California State University Recycles 71% for RecycleMania Contest

RecycleMania wrapped up its 10th annual recycling competition in late March, with more than 84.5 million pounds of recyclables and organics recovered from 607 colleges and universities across the country.

“The growth success of RecycleMania proves that college campuses and students are embracing sustainability like never before,” said Ed Skernolis, vice president/recycling, Keep America Beautiful, Inc. “Keep America Beautiful is proud to sponsor and support this incredible event, knowing that we are creating awareness and building momentum for recycling everywhere – at home, at school, at work and throughout the community.”

"One unique aspect of RecycleMania is that everyone is a competitor,” noted Bill Rudy, recycling coordinator at Brigham Young University and chair of the RecycleMania Steering Committee. “No one sits on the sidelines. When a student recycles, they add to their score, and if they throw something away, it hurts the school’s ranking. With the whole campus in the game, the competitive spirit spreads and recycling increases.”

Colleges and universities chose to participate in one of two divisions, either the Competition or Benchmark. The Competition Division houses the traditional competitive rankings based on standard tracking and reporting criteria. The Benchmark Division allows schools to unofficially compare themselves with other schools and to promote RecycleMania on campus without the formal reporting requirements of the competitive ranking. Within each division, schools participate in any of eight categories.

The “Grand Champion” top three finalists, determined by the percentage of overall waste that is recycled over 10 weeks, were:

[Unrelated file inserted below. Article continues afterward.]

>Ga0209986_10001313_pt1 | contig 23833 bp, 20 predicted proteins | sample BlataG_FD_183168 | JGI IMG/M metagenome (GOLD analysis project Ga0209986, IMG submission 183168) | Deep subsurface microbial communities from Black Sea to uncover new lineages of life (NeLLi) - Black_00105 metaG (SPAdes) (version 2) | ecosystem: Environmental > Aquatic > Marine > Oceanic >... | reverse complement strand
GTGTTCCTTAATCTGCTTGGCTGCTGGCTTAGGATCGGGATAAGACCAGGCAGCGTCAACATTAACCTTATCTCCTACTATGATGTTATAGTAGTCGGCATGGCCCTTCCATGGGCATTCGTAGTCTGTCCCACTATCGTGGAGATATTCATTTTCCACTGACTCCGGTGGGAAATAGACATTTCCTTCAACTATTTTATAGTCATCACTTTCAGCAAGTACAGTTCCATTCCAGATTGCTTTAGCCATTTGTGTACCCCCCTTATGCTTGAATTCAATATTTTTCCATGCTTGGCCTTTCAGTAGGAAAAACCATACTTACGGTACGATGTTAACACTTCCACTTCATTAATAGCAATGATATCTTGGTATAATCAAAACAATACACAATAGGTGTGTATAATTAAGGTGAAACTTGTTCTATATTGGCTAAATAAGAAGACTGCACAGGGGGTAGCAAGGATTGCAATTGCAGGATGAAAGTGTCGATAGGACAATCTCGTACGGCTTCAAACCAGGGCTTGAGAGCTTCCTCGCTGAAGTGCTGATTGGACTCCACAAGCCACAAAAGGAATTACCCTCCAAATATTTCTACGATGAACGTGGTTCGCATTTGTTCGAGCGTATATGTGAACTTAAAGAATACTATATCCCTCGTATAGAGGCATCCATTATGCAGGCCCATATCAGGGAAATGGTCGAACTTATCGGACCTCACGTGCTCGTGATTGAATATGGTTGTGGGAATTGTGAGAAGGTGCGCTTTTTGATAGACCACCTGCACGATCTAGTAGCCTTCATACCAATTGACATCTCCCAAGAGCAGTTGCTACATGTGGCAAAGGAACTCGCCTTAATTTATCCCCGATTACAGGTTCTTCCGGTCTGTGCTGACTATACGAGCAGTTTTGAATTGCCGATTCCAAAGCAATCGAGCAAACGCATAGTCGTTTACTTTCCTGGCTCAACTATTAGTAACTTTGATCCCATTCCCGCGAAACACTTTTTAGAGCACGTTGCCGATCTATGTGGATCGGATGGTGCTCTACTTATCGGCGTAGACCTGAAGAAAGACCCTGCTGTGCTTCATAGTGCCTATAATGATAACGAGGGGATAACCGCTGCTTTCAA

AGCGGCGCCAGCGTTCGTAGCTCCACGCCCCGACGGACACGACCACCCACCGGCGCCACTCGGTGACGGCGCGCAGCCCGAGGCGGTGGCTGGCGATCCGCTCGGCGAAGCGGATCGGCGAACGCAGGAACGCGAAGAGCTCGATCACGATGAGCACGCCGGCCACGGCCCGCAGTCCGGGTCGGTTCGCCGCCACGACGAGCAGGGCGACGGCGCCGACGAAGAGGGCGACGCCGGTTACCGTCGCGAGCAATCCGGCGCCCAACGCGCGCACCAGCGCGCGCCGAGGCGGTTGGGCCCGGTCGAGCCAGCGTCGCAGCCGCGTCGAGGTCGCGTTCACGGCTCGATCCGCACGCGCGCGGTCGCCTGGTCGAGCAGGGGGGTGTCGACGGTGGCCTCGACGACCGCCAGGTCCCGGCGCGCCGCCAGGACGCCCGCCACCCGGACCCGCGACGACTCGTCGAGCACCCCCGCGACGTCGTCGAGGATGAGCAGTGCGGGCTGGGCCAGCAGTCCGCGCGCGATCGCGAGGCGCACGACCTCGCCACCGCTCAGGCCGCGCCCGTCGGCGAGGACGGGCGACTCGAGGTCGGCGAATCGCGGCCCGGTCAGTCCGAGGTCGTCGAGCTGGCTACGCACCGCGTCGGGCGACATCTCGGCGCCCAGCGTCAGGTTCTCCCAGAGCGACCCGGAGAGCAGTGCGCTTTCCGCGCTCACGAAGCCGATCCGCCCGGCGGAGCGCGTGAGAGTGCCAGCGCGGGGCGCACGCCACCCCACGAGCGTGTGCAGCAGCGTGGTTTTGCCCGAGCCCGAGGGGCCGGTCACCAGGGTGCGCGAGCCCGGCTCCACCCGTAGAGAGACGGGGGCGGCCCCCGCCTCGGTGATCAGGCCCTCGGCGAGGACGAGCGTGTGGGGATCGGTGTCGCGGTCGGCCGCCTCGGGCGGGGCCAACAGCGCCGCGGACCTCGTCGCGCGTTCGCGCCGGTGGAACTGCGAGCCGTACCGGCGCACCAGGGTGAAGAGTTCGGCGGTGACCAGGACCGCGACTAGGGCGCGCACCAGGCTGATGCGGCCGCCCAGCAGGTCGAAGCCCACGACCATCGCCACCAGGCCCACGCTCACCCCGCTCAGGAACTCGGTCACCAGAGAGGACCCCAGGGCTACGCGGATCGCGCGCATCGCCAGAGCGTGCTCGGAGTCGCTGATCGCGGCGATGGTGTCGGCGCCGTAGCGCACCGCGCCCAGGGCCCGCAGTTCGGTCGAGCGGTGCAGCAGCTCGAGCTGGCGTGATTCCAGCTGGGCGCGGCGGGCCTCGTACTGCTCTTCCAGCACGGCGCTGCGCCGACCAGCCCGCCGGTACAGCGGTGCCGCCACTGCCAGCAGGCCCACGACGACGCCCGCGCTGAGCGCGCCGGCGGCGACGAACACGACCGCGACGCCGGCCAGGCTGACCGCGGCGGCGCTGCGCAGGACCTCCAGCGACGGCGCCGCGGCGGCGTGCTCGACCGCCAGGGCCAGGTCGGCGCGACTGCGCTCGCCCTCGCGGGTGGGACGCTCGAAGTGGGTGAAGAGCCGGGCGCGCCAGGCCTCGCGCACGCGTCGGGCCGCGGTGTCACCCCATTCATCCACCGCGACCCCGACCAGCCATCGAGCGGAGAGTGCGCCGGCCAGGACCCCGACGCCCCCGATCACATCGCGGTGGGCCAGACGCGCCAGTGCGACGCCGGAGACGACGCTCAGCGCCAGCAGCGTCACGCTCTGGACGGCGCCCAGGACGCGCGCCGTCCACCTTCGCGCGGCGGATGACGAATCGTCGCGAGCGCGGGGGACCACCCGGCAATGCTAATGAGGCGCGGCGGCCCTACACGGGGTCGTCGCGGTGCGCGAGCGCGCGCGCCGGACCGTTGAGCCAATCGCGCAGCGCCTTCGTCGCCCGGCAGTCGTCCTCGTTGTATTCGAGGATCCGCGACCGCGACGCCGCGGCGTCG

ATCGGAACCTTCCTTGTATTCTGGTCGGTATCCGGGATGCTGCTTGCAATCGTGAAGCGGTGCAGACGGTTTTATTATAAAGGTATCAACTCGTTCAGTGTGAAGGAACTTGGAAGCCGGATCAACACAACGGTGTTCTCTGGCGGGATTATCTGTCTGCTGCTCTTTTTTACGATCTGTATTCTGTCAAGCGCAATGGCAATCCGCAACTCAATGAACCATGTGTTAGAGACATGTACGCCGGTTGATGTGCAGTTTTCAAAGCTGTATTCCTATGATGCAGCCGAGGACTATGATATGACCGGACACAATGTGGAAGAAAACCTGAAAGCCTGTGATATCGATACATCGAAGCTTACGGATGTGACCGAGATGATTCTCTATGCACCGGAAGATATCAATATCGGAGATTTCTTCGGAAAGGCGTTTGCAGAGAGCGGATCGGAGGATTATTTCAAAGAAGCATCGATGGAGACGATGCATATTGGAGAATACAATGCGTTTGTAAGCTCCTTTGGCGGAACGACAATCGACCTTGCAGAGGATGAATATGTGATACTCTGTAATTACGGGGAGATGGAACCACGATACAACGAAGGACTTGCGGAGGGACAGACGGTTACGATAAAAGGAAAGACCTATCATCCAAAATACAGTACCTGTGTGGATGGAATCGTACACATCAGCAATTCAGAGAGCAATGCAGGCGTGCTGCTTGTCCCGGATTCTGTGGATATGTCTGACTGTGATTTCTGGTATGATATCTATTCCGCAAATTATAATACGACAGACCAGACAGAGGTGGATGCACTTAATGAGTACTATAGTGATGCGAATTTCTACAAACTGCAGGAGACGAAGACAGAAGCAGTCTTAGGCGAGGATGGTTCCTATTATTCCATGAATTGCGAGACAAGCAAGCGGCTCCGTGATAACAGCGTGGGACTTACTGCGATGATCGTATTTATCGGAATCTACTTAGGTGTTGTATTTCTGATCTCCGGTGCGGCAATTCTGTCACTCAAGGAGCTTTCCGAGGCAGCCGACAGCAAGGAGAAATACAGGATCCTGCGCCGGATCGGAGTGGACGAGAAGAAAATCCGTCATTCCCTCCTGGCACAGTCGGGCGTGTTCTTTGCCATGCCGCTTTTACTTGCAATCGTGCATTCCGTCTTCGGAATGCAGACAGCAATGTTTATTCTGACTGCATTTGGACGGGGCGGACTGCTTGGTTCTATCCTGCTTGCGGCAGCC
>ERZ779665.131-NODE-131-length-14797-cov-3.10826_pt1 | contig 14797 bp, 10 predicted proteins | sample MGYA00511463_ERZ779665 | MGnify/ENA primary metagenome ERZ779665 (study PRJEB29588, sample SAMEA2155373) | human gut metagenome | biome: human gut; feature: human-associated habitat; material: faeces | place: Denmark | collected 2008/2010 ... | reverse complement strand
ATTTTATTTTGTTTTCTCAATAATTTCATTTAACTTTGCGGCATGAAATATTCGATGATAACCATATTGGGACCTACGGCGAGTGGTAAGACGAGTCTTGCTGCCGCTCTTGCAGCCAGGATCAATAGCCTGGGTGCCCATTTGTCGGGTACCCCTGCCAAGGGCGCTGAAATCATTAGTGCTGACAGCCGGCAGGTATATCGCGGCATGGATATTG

• California State University-San Marcos (71.82 percent) – San Marcos, Calif.
  • New Mexico State University (69.05 percent) – Las Cruces, N.M.
  • American University (64.90 percent) – Washington D.C.

The “Per Capita Classic” top three finalists, determined by total pounds of recyclables collected per person, were:

  • U.S. Coast Guard Academy (81.75 pounds) – New London, Conn.
  • Franklin W. Olin College of Engineering (63.14 pounds) – Needham, Mass.
  • Colorado College (60.8 pounds) – Colorado Springs, Colo.

The “Waste Minimization” top three finalists, determined by the lowest overall amount of waste (recyclables and trash) per person, were:

  • North Lake College (6.17 pounds) – Irving, Texas
  • Harford Community College (7.87 pounds) – Bel Air, Md.
  • Santa Monica College (8.13 pounds) – Santa Monica, Calif.

The “Gorilla Prize” top three finalists, determined by the highest cumulative weight of recyclables, were:

  • Rutgers University (2,541,093 pounds) – Piscataway, N.J.
  • Harvard University (996,760 pounds) – Cambridge, Mass.
  • Stanford University (888,884 pounds) – Stanford, Calif.

Targeted Material (pounds per person) Paper:

  • Franklin W. Olin College of Engineering (30.71 pounds)
  • Westfield State College (23.89 pounds) – Westfield, Mass.
  • Medical University of South Carolina (21.64 pounds) – Charleston, S.C.

Corrugated cardboard:

  • Kalamazoo College (25.23 pounds) – Kalamazoo, Mich.
  • Union College (23.14 pounds) – Schenectady, N.Y.
  • Rutgers University (20.41 pounds)

Bottles and cans:

  • Ursinus College (19.44 pounds) – Collegeville, Pa.
  • Kalamazoo College (16.29 pounds)
  • Franklin W. Olin College of Engineering (15.45 pounds)

Food service organics:

  • Johnson & Wales University-Denver (41.79 pounds) – Denver, Colo.
  • U.S. Coast Guard Academy (37.49 pounds)
  • Middlebury College (29.31 pounds) – Middlebury, Vt.

Top schools in each category earn “bragging rights,” while the winners of each are recognized with an award made of recycled glass.

The RecycleMania competition is a program of the RecycleMania Steering Committee in coordination with the College and University Recycling Coalition. Program management for RecycleMania is provided by Keep America Beautiful in coordination with the U.S. EPA's WasteWise program. RecycleMania is made possible through the sponsorship support of The Coca-Cola Company, American Forest & Paper Association and Keep America Beautiful.